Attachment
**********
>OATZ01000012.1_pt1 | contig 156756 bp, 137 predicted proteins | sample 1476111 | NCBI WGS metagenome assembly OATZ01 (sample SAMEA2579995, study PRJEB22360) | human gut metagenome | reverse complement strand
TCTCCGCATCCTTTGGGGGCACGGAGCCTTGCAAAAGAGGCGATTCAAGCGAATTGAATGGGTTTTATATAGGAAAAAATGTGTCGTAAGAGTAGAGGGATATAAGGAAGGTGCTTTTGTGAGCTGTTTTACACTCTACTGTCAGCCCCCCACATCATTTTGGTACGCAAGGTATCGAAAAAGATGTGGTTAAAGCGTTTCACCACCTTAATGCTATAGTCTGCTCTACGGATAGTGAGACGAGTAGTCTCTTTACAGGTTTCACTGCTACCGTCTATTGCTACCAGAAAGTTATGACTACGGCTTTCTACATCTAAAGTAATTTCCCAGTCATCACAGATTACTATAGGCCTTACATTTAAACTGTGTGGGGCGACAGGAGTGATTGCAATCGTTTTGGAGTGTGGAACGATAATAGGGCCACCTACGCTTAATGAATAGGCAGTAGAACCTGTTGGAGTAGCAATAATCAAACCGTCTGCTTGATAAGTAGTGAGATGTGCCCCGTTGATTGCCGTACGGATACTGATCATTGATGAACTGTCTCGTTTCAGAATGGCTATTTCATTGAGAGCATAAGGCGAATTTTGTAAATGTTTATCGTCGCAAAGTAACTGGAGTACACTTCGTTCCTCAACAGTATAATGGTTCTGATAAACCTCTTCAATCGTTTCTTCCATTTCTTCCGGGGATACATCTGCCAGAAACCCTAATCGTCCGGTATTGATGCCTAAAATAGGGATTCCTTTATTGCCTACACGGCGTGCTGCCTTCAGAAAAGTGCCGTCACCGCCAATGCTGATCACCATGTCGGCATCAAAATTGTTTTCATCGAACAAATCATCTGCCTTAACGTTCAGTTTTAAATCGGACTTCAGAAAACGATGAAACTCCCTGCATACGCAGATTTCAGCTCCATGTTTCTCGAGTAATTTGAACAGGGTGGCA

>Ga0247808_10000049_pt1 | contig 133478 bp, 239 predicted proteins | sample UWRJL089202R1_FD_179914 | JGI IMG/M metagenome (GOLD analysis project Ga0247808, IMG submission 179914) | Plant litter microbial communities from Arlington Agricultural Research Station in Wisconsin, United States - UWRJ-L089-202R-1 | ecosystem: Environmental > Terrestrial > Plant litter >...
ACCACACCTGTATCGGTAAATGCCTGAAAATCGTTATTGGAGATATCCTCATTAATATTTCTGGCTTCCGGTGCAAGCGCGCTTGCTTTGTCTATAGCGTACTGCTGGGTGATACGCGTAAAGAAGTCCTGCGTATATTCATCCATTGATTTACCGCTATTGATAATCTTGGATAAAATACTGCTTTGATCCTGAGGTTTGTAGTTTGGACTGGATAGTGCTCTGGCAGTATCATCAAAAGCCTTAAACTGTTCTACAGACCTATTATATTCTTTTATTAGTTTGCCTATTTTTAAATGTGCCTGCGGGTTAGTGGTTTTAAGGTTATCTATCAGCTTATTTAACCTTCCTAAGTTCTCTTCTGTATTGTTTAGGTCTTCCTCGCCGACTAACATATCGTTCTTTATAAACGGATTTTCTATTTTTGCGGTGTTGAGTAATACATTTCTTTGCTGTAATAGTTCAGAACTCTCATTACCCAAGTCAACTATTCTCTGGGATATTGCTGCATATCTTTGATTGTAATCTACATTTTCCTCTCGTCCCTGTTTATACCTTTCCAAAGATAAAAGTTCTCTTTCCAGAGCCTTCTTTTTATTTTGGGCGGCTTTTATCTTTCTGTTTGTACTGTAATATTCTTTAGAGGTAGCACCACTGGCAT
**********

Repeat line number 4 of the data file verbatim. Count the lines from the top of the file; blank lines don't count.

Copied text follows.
ACCACACCTGTATCGGTAAATGCCTGAAAATCGTTATTGGAGATATCCTCATTAATATTTCTGGCTTCCGGTGCAAGCGCGCTTGCTTTGTCTATAGCGTACTGCTGGGTGATACGCGTAAAGAAGTCCTGCGTATATTCATCCATTGATTTACCGCTATTGATAATCTTGGATAAAATACTGCTTTGATCCTGAGGTTTGTAGTTTGGACTGGATAGTGCTCTGGCAGTATCATCAAAAGCCTTAAACTGTTCTACAGACCTATTATATTCTTTTATTAGTTTGCCTATTTTTAAATGTGCCTGCGGGTTAGTGGTTTTAAGGTTATCTATCAGCTTATTTAACCTTCCTAAGTTCTCTTCTGTATTGTTTAGGTCTTCCTCGCCGACTAACATATCGTTCTTTATAAACGGATTTTCTATTTTTGCGGTGTTGAGTAATACATTTCTTTGCTGTAATAGTTCAGAACTCTCATTACCCAAGTCAACTATTCTCTGGGATATTGCTGCATATCTTTGATTGTAATCTACATTTTCCTCTCGTCCCTGTTTATACCTTTCCAAAGATAAAAGTTCTCTTTCCAGAGCCTTCTTTTTATTTTGGGCGGCTTTTATCTTTCTGTTTGTACTGTAATATTCTTTAGAGGTAGCACCACTGGCAT